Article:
In Atlantic Canada, gas retailers are feeling the effects of the regulated selling price of motor fuel that has rapidly decreased as a result of the pandemic and the global oil price war between Russia and Saudi Arabia. As Kothawala explains: “Atlantic gas retailers are caught with inventory purchased at a price much higher than what they could sell it for. The situation was made worse with pump traffic declining as much as 50 per cent due to work-from-home and stay-at-home public health directives. It is estimated that Atlantic convenience gas stations were losing upwards of $14 and more on every fill up until they could clear their inventory and the losses average thousands of dollars. These are real losses because there is no deferred demand that can be made up down the road.” CICC has collaborated with the Canadian Independent Petroleum Marketers Association and the Atlantic Convenience Store Association to request a financial program from provincial governments that would enable retailers to partially recover retail gasoline losses in March. National Convenience Industry Summit: In light of the evolving COVID-19 situation, CICC is evaluating different options to bring together industry executives for networking and learning. CICC will provide clarity and details in the coming weeks.
OCSA / ONTARIO CONVENIENCE STORES ASSOCIATION
Government Provides Commercial Rent Relief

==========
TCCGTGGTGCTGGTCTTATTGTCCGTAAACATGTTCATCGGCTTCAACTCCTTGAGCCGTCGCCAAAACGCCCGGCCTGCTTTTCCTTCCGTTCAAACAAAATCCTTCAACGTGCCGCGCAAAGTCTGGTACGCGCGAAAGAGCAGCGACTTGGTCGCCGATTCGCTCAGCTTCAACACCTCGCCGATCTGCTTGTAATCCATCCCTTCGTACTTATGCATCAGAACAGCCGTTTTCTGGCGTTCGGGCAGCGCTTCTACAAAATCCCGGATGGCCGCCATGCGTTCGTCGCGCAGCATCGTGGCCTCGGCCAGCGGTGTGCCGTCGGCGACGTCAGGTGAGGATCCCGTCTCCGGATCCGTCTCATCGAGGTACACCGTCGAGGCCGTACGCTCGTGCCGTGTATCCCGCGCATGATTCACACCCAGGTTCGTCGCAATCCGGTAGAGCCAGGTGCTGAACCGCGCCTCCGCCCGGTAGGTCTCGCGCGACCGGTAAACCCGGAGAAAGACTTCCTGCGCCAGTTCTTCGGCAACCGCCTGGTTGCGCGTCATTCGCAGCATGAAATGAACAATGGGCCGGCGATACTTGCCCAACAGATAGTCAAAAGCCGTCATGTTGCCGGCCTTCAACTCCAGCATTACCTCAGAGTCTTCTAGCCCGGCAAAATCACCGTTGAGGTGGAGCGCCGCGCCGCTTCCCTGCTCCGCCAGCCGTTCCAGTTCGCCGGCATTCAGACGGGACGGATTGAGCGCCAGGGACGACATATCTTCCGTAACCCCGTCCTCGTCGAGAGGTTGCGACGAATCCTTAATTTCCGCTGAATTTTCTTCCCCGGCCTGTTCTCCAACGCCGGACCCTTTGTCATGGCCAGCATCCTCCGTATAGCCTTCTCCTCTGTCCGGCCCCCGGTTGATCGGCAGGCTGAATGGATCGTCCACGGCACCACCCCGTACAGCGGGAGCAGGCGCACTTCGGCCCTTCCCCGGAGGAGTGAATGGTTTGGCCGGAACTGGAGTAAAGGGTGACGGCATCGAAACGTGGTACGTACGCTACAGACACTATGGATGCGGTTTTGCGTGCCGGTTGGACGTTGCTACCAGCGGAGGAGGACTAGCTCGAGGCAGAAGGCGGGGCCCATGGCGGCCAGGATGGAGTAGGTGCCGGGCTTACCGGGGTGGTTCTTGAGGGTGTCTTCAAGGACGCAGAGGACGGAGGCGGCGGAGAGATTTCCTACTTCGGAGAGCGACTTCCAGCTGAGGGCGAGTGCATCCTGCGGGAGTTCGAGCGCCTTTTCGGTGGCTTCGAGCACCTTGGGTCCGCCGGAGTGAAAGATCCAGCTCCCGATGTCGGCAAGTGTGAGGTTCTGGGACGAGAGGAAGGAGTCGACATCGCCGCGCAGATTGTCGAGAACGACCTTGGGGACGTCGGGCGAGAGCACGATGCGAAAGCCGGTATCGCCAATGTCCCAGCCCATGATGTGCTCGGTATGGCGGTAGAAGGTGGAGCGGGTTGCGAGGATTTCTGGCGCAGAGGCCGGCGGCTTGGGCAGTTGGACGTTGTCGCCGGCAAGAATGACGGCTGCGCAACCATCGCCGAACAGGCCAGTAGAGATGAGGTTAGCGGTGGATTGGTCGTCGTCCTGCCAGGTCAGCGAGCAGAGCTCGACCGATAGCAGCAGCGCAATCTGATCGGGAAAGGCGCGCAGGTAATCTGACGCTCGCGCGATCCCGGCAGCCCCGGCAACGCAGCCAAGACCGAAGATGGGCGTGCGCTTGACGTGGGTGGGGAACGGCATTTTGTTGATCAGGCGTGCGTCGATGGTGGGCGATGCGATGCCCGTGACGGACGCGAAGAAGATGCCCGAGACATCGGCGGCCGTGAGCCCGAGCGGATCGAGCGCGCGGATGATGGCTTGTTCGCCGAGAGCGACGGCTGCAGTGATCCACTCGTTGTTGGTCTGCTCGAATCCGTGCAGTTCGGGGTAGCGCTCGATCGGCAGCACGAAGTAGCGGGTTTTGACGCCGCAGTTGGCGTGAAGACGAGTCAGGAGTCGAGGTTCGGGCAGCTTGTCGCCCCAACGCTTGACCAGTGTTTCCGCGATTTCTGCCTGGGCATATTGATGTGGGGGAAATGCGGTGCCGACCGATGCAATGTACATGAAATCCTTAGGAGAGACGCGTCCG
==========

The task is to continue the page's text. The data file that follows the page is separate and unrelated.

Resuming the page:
Prime Minister Trudeau recently provided details on the Emergency Commercial Rent Assistance program to provide 75 per cent rent support to small businesses unable to pay their rents because of COVID-19. The program will be delivered through forgivable loans to landlords.
Developing the program required the government to negotiate with all provinces and territories in Canada as the responsibility for commercial rent agreements is provincial jurisdiction.
- Eligible businesses are those paying less than $50,000 per month in rent and who have temporarily ceased operations or have experienced at least a 70 per cent drop in pre-COVID-19 revenues.
- This support will also be available to non-profit and charitable organizations.
- Forgivable loans will be offered to qualifying commercial property owners to cover 50 per cent of monthly rent payments that are payable by eligible small business tenants in April, May, and June.